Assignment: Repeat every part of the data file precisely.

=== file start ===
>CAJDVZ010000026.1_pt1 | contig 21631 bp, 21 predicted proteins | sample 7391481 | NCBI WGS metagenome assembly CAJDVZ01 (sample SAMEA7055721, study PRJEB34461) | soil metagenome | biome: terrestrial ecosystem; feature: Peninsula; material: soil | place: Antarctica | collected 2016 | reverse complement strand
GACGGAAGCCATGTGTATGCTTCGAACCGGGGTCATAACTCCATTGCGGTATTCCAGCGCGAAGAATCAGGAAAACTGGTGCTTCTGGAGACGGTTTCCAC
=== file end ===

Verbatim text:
>CAJDVZ010000026.1_pt1 | contig 21631 bp, 21 predicted proteins | sample 7391481 | NCBI WGS metagenome assembly CAJDVZ01 (sample SAMEA7055721, study PRJEB34461) | soil metagenome | biome: terrestrial ecosystem; feature: Peninsula; material: soil | place: Antarctica | collected 2016 | reverse complement strand
GACGGAAGCCATGTGTATGCTTCGAACCGGGGTCATAACTCCATTGCGGTATTCCAGCGCGAAGAATCAGGAAAACTGGTGCTTCTGGAGACGGTTTCCAC